Makar Sankranti Celebration in Rajasthan

Makar Sakranti is a Hindu festival that is observed to mark the end of the chilly months of winter. When the glorious Sun starts its journey to the Northern Hemisphere, celebration of Makar Sankranti starts. It’s time to begin a new life with bright light within us to shine brighter and brighter.

This is the season when the skies are clear and the breeze seems pleasant making everyone in a jubilant mood. On the auspicious occasion of Makar Sankrati, bathing in Haridwar, Kashi and other spiritual sites have a great significance, and the joy of season is celebrated by flying colorful kites in the sky.

Since many years, the cities- Jodhpur and Jaipur in Rajasthan have been hosting Kite Festival on Makar Sankranti with great fervor. The main attribute of the festival is the show of ‘diversity’ in all aspects. Kites all shapes and sizes are seen in the sky and the main competition is to cut the strings of nearby kite flyers and bring it down. For this purpose people intend to make their strings and sharp as possible, to give a tough fight to its opponent flyer. The special kite strings are coated with the mixture of glass and glue called as ‘manjha’.

Bright and colourful kites in striking shapes and unusual designs, some never seen before, would dot the sunny sky of Rajasthan on 14 January, 2014. Jaipur host International Kite Festival from January 14 to 16, 2014 at the Jal Mahal ground.

image courtesy: Gaurav Hajela Photography

image courtesy: Gaurav Hajela Photography

Kites made of leaves, paper, plastics, shiny material cover the sky on this day. All members of family gather on the roof top to enjoy the festival. Women sing traditional songs. They also prepare special food like til laddoos, Moongfali, gazak, dal pakodi and Gajar Ka Halwa. Over the course of the day relatives and friends visit each other to exchange greetings.

Til ke Ladoo, Moongfalli and gajak

Til ke Ladoo, Moongfalli and gajak

Enjoy the rejoicing festival of Makar Sankranti!!

 

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Jaipur celebrated Makar Sankranti with Kites and Firework

Thousands of colourful kites dotted the skyline of  Pink City- Jaipur on Monday, announcing the festive beginning of the year.

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It seemed as if the whole of Jaipur had gotten together to celebrate the festival and engage in kite-flying. Rajasthan Tourism Department also organized a special kite fest for the both, the domestic, and international tourists at the Jal Mahal Ki Pal where tourists not only enjoyed kite-flying but also relished til ke laddoo, fini and gajak – special delicacies of the festival.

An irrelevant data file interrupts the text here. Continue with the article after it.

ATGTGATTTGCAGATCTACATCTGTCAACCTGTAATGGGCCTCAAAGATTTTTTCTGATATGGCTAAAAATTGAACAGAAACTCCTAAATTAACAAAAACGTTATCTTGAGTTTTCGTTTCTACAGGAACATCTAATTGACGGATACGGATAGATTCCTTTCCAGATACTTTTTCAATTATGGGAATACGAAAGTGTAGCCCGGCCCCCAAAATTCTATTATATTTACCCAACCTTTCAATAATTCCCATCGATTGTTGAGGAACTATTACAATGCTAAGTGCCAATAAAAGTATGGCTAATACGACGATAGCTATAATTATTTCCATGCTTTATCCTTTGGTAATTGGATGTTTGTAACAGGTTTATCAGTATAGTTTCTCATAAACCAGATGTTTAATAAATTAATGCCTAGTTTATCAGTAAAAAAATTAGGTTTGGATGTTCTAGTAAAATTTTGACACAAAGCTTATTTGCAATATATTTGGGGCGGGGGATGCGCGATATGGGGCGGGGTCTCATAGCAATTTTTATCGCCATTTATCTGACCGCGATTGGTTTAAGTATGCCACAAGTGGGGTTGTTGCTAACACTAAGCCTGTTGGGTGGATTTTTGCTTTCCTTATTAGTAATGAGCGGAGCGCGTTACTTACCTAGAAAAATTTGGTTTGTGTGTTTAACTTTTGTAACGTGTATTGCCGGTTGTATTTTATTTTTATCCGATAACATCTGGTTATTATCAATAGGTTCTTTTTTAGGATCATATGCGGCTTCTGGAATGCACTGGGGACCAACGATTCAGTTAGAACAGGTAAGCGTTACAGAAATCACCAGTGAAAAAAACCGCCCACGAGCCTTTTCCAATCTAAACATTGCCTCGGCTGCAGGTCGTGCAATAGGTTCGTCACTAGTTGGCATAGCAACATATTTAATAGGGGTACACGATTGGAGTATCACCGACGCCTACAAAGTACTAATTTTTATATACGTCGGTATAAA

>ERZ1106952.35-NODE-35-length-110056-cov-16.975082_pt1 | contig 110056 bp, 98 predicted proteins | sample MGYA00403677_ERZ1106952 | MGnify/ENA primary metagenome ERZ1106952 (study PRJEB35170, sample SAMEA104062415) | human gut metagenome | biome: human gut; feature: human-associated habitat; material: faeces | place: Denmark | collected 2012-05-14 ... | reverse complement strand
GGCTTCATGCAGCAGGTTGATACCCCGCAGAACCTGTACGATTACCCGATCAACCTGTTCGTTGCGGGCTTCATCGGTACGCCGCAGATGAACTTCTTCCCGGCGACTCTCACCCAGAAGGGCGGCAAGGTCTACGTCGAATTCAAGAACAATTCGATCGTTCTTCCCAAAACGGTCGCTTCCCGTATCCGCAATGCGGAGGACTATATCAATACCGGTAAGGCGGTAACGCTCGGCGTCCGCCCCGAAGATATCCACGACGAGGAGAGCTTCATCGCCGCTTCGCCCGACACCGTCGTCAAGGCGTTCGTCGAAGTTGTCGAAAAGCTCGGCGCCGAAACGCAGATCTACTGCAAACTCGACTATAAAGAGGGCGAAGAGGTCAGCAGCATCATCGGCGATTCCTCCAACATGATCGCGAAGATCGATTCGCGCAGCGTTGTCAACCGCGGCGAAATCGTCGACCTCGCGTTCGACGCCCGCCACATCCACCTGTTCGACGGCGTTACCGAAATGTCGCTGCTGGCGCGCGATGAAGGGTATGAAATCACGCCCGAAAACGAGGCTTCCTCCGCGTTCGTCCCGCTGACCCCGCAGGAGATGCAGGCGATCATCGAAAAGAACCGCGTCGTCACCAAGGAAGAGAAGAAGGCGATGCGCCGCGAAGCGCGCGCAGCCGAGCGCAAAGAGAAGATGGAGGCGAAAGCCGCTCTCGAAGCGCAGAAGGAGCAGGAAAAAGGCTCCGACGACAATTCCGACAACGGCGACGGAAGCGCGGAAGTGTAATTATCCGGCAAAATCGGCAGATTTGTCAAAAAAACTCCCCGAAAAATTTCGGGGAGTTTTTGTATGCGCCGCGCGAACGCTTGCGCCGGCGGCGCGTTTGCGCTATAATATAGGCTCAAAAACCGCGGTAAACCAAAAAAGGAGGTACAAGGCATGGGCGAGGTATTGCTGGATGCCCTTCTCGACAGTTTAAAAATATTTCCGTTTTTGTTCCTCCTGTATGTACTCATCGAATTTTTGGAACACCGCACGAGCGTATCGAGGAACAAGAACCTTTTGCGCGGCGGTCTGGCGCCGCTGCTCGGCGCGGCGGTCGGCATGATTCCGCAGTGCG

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til-ke-ladoo

Apart from expert flyers, city’s oldest kite expert Babu Khan also displayed his skills, flying 100 kites with one thread. The colourful festival concluded with a spectacular show of fireworks lighting up the sky.

firework

 

Kite Festival in Rajasthan

Every Year January14 is celebrated in India as Makar Sankranti – heralding the transition of the sun into the Northern hemisphere. It is also a big kite day in most parts of India when children and adults  from 6 to 60 can be seen with their heads turned to the sky. In Jaipur kites virtually blot out the sky. Everyone joins in this riotous celebration and shouts of ” Woh Kata !” reverberate from rooftops to the accompaniment of drums as adversaries’ kites are cut down. And everyone’s an adversary! Any kite in the sky is fair game.

The three-day festival starts with an inauguration at the Polo Ground, which is the venue for some serious kite flying and fighting for the three days of the festival. The festival includes two kinds of celebration. A massive extravaganza follows, with Air Force helicopters releasing kites from the sky, and hundreds of schoolchildren releasing balloons. Kites that look like wasps, exquisite stained glass windows, and graceful mythical birds soar in the sky and the sky shimmers with magic.

Fighting kites beautifully choreographed by the wind look like poetry in the skies, written by kite flyers from many nations. The three days of the festival are divided into two sections. One is the Fighter Kite Competition and the other is the more sober Display Flying and there are prestigious trophies to be won in both categories. Every evening participants are provided with dinner at any of the exotic locations.

On the final day the venue of the festival shifts to the exquisite lawns of the Umaid Bhawan Palace, the royal residence of the Maharaja of Jodhpur. The finals of the Fighter Kite Competition and the final judging of the Display Kites are followed by the prize distribution ceremony, the valedictory function, and a farewell dinner with the Maharaja. As the festival draws to an end, traditional Indian kite craftsmen prepare to return to their humdrum lives, selling handcrafted aerial art for mere pennies.

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